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Can Jealousy Be Good for Your Girl?


jealous

Short answer? Yes!

Envy. Jealousy. The green-eyed monster. However you shake it, your girl will naturally from time to time wish she could trade places with another girl to have the levels of success she’s experiencing. But before you dismiss your daughter’s desires, take a step back and realize that jealousy can often be channeled into ambition—pushing your girl to aim higher, work harder, and dream bigger.

“Of course some things, like another girl’s physical traits or the monetary wealth of her friend’s family don’t really translate this way,” says Girl Scouts’ developmental psychologist, Dr. Andrea Bastiani Archibald, “but jealousy over successes—winning the school science fair or getting the solo in a dance performance can motivate your girl to try something new, develop a goal and work hard to attain it.” The important thing is to listen to your daughter and help her think through her feelings, where they come from, and what it would take for her to attain the kinds of achievements she craves.

So, the next time you notice your girl coveting another child’s trophy or feeling let down that she wasn’t named MVP of the weekend soccer match, follow these tips to help your girl rise above.

Help Her Get Perspective
Excelling in sports, science, or any other arena takes time and dedication. Is your daughter willing to put in the hours of practice necessary to improve and get to the next level? She might immediately think, “Yes!” but not realize that would mean putting another passion of hers on the back burner. For instance, your daughter might think she’d love to focus on gymnastics and start winning competitions, but would she be willing to spend less time with friends or even just relaxing on the weekends to make that happen?

“Everything has a trade-off,” says Dr. Bastiani Archibald, “and focusing more on one thing will automatically mean scaling back on something else. She might decide in the end that she’s happier spreading her time across multiple interests rather than trying to specialize in one.” That said, she may decide that dedicating more time or resources to her goal is worthwhile—which will get her fired up to do the work necessary to make her dreams come true.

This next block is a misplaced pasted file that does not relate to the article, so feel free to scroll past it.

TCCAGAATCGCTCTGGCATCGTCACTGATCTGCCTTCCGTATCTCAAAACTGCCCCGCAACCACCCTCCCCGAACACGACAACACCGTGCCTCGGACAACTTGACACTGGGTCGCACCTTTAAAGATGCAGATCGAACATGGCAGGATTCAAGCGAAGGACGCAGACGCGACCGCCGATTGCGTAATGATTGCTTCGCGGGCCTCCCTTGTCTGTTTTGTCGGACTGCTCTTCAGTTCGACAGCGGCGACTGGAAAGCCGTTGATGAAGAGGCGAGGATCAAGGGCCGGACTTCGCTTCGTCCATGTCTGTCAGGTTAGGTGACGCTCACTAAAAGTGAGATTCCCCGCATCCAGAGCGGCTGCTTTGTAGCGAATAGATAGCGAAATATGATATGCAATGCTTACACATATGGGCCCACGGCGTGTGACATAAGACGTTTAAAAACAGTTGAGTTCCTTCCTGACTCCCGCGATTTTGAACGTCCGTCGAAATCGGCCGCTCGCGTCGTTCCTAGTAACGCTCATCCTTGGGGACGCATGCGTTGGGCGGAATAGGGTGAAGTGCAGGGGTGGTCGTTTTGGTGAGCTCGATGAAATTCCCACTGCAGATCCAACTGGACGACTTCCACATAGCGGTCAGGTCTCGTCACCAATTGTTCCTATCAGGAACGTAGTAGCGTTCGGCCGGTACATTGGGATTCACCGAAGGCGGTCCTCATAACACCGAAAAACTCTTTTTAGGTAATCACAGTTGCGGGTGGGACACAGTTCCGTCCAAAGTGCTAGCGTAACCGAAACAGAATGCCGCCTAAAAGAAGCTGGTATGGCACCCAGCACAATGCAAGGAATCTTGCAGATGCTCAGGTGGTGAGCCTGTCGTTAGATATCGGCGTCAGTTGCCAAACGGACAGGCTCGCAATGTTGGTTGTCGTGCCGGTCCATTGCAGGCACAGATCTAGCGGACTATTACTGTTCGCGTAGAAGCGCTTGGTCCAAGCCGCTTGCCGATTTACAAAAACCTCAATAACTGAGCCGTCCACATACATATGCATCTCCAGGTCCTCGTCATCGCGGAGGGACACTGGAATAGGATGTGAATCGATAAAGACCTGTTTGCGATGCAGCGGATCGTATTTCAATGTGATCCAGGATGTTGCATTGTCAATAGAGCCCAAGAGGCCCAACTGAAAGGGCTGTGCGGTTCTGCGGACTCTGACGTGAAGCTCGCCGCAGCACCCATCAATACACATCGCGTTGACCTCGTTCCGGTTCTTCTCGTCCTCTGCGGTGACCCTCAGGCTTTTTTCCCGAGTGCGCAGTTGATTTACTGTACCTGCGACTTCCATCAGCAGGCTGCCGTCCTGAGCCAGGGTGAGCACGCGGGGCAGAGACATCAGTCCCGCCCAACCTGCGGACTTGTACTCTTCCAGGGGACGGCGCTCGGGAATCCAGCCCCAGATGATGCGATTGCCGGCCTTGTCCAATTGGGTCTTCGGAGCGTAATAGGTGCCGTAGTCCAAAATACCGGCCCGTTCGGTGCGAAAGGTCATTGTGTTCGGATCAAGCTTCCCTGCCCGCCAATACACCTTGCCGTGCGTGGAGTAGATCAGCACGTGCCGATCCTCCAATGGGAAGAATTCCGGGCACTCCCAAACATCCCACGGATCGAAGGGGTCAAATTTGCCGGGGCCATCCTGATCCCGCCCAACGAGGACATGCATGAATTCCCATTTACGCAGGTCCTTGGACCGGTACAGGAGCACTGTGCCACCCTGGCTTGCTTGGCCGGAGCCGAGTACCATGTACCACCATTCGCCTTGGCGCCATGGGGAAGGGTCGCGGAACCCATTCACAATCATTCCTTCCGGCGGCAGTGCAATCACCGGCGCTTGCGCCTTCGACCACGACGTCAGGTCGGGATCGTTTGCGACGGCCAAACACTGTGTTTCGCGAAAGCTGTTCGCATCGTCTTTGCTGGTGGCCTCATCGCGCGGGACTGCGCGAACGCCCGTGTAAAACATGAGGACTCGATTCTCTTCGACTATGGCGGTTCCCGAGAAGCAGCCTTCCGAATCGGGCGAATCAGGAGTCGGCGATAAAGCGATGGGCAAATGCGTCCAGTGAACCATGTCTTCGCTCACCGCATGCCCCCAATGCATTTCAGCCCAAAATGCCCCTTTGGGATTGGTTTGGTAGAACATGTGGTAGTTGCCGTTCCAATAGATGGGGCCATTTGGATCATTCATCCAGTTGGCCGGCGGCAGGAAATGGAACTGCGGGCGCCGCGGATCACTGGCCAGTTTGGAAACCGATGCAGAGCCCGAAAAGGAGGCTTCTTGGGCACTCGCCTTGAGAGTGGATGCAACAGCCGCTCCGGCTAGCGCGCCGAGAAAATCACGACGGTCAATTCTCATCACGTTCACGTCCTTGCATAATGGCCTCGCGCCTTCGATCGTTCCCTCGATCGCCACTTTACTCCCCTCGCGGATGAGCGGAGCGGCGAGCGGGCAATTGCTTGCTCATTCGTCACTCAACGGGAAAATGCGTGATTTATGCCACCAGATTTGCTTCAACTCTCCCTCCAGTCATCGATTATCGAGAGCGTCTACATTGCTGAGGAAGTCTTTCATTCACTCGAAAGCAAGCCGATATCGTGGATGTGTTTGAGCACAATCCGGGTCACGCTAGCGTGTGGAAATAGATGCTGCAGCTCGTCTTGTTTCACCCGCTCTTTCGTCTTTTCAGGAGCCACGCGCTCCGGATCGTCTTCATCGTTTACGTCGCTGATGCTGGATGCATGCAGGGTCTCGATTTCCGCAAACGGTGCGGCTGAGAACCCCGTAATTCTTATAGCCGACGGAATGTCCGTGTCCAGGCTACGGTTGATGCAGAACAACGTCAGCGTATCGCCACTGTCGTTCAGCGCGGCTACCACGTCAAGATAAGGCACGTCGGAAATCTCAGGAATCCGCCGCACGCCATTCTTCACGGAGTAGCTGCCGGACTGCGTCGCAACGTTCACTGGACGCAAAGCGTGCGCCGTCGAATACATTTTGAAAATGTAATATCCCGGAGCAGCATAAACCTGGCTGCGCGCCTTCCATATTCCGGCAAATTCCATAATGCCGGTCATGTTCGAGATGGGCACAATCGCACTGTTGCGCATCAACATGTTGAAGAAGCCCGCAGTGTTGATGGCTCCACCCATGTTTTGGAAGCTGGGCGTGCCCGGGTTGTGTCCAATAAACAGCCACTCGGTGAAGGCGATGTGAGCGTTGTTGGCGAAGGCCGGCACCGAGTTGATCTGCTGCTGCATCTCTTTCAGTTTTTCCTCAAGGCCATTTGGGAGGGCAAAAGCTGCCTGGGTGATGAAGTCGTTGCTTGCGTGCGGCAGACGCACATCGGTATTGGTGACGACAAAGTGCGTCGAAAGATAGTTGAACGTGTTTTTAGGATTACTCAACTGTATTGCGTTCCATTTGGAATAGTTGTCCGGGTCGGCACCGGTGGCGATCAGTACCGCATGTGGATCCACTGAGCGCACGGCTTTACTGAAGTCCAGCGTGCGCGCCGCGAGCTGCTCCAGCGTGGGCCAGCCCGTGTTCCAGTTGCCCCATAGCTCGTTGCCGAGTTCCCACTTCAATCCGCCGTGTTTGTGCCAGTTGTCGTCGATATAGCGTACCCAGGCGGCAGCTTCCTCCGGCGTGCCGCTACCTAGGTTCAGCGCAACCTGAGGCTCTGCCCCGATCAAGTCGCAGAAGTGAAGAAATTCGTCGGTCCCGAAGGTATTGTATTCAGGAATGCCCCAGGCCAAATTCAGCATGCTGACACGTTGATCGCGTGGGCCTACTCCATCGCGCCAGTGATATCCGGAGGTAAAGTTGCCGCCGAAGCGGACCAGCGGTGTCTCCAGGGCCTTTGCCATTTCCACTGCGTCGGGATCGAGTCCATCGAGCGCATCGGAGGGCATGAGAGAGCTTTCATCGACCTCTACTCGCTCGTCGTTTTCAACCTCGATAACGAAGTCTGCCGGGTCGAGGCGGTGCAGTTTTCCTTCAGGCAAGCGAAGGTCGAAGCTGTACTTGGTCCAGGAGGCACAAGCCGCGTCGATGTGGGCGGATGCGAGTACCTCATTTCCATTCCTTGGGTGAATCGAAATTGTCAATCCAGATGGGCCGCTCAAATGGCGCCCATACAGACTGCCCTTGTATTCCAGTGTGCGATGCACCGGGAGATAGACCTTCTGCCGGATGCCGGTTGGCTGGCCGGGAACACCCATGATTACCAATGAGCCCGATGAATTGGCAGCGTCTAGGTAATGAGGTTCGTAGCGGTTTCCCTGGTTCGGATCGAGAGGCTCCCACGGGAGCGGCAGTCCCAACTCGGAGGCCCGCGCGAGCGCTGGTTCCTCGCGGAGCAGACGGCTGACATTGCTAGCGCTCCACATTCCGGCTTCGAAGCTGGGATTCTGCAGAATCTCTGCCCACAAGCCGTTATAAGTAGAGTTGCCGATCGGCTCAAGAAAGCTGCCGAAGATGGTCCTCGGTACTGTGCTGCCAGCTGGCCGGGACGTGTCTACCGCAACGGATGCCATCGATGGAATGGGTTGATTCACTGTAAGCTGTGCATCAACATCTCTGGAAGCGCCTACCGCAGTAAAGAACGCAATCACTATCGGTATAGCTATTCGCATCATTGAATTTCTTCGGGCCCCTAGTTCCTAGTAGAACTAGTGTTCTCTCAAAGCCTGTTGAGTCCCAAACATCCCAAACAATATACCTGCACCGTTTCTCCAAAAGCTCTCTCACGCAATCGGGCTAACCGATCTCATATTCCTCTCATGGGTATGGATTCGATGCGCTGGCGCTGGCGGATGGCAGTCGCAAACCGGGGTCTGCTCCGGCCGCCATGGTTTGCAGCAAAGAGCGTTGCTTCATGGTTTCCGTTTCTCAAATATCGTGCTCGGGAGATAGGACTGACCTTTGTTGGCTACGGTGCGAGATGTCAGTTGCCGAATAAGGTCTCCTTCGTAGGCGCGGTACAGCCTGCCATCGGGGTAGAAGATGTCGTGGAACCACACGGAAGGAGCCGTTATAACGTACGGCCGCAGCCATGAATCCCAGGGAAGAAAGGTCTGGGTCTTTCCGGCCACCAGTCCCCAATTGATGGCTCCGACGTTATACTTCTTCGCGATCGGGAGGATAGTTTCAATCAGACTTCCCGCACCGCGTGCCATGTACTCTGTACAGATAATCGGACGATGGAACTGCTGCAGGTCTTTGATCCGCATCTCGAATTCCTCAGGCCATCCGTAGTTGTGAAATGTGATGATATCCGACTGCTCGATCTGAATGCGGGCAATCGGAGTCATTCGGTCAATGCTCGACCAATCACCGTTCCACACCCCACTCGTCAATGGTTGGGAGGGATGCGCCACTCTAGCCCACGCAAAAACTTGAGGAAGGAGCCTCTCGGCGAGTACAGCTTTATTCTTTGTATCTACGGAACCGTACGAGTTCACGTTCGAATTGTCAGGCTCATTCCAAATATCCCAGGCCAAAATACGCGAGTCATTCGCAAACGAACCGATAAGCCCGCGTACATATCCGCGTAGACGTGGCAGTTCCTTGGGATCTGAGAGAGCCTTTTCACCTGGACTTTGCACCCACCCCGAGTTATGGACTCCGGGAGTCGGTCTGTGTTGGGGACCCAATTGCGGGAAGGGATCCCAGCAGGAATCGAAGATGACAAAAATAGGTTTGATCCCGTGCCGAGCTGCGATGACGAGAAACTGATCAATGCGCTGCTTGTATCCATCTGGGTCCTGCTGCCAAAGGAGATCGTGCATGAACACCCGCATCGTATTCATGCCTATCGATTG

Encourage Her to Get Help
A little healthy competition can be a great thing in your daughter’s life, but you know what’s even better? Teaching her about the power of collaboration. If your daughter is determined to get better at a certain skill, suggest that she ask the girl who’s inspired her for pointers, or even ask if they could study or practice together. When your girl joins forces, she’ll likely learn a lot, gain or deepen a friendship, and see how they can rise up together. Additionally, she may want to get help from a teacher or an older sibling, or look for apps and websites that offer helpful tips and advice. Of course it’s possible to excel at something on your own, but it’s a whole lot easier when you’ve got support. Remind your girl that asking for help isn’t a sign of weakness. In fact, it’s a sign that she’s serious about improving and willing to do what it takes to make that happen!

Celebrate Her Talents 
Some people are naturally better at some things than others, so no matter how hard your daughter tries, there’s a chance that she may never exactly match another child’s success—and that’s OK! “The girl on her soccer team with longer legs may be able to run faster than your daughter. That’s just physics.” says Dr. Bastiani Archibald. “But that doesn’t mean your daughter isn’t a valuable member of the team. Perhaps she’s excellent at passing the ball or is awesome at keeping morale up when things are tough out on the field. Let her know you see how hard she’s working and recognize her unique contributions.”

The last thing you’d want is for her to give up on a passion just because she didn’t get first place or get picked for a solo performance. Helping her see what she has to offer, and that some other kids might be jealous of her abilities can give her confidence and help her feel proud of her own accomplishments, even if they don’t exactly match those of her friends or classmates.